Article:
We spent the test day within Sydney Harbour taking photos, mostly within no-wash zones, so I never got to feel the 470 hitting her 31 knots. We did do some big turns at speed, however. Once on the plane, the bow lifted a bit until the helmsman trimmed her down, and despite the chop, the hull gave little bounce. A very comfortable ride, albeit on a benign sea.
Ferretti supplies a 3.5kW generator as standard, but JW Marine packages the boat for the Australian climate with air-conditioning, bow-thruster and a 9kW generator to power them. I was surprised to learn that Ferretti offers air-conditioning as an option. The Med is certainly cooler than most Australian waters, but it still has its stifling days, particularly off the coast of southern Spain. In any case, importers JW Marine rightly consider it a necessity.
Having said that, we didn’t run the A/C on the test day, despite the heat. Instead, we had the aft door slid all the way open. The windows are tinted and it was comfortably cool inside the saloon.
I didn’t feel the heat ’til after we had anchored west of Bradleys Head, near the Taronga Zoo ferry wharf, and I had climbed the external stairs to the flybridge.
The midday sun was beating down, and if I had been not an overdressed, heavyset journalist but Brigitte Bardot, or even Richard Burton for that matter, I would have sprawled across the vast sunpad at the back of the flybridge and worked on my tan. Instead, I sat on its edge, sweated in my chinos and made notes.
Ferretti has put the radar arch off the back of the flydeck, not over it. That was a great design move. It means there’s nothing but sky above you when you’re on the flydeck—good for your tanlines—and it gives the boat a much sleeker, swept-back look. A “sporty silhouette”, as Ferretti puts it in its marketing material.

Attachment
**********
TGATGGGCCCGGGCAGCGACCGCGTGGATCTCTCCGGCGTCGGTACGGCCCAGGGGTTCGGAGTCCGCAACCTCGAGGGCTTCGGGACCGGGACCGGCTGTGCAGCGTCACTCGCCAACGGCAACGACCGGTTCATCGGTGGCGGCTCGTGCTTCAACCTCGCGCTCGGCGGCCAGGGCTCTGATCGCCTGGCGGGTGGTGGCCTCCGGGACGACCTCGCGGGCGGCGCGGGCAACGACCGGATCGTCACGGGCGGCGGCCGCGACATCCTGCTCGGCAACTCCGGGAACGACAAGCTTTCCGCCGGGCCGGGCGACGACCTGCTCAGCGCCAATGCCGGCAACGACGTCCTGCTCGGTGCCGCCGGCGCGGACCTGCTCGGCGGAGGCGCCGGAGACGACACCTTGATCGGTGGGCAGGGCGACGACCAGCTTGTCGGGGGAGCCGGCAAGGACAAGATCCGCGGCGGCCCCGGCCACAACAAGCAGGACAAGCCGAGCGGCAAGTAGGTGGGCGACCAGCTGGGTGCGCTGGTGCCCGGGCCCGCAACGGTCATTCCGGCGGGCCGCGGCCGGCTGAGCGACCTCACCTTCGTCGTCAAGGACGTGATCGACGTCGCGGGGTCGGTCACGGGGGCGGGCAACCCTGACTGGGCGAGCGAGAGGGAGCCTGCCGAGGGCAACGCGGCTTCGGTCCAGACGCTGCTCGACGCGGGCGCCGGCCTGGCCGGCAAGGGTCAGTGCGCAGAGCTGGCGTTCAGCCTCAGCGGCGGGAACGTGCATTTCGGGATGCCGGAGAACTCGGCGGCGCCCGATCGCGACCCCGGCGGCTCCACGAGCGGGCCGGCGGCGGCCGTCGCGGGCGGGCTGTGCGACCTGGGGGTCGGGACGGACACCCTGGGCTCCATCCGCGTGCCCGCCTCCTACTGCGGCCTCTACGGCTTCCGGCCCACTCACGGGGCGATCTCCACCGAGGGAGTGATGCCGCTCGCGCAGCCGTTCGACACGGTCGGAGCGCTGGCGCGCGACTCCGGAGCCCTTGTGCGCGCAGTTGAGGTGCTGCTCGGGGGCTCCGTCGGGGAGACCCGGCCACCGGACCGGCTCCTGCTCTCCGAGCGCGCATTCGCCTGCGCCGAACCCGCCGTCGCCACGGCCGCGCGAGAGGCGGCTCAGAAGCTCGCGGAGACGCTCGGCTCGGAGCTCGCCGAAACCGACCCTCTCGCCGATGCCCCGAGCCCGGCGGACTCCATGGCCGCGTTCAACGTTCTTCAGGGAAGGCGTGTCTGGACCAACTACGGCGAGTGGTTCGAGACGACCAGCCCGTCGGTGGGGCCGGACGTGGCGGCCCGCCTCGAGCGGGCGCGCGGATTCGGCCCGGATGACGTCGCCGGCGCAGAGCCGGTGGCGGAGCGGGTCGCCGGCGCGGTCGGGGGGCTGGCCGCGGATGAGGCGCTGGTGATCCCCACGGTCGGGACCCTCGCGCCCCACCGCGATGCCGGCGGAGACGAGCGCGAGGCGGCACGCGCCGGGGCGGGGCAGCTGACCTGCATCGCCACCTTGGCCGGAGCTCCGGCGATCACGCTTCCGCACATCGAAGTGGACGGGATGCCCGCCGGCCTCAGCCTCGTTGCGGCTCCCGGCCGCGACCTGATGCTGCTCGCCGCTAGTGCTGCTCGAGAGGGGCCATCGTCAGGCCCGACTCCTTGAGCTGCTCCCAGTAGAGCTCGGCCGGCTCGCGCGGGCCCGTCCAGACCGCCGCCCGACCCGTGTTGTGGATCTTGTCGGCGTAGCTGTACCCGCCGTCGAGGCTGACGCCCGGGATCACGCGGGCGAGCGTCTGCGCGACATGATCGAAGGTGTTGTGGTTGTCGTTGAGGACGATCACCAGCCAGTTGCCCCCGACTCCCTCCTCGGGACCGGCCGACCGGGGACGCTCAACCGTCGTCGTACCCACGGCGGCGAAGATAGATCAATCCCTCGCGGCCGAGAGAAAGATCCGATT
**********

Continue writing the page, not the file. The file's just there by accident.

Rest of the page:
Now, some of you might worry that the radome is too low and microwave radiation will fry your brains—a high price to pay for a shadowless flybridge and a sleek silhouette. You have to remember, however, that skippers tend to switch on the radar only in weather or at night, not in the middle of a sunny day with perfect visibility. And who drives from the flybridge in the rain or at night ?
The instrument panel on the flybridge helm station pops out of its cavity at the touch of a button. There’s a smallish dining table (larger families will want a bigger one), a bar fridge and room for a barbecue. There’s a bimini, too, though in my view it’s redundant. Those who want to sit in the shade need only step down to the main deck. The flybridge is for sunlovers.
There’s a storage space under the stern that can be converted into a crew cabin (for a crew of one). Ferretti will build it if you ask for it. I doubt they’ll build many, however: navigating the 470 is easy enough, and living aboard it is even easier. The Ferretti 470 is a luxury motor yacht where the ‘luxury’ part is subtly presented and the ‘motor yacht’ part is emphasised. There’s really no need for staff or crew.
Unless you’re Brigitte Bardot.
LOA : 14.65m
Beam : 4.34m
Deadrise : 21″
Displacement, laden : 22.8t
Fuel : 1600l
Engines : 2x CUMMINS QSC 8.3
Max. capacity : 12 people
Contact : JW Marine
Phone : (02) 9518 6977
Price as tested : $1,490,000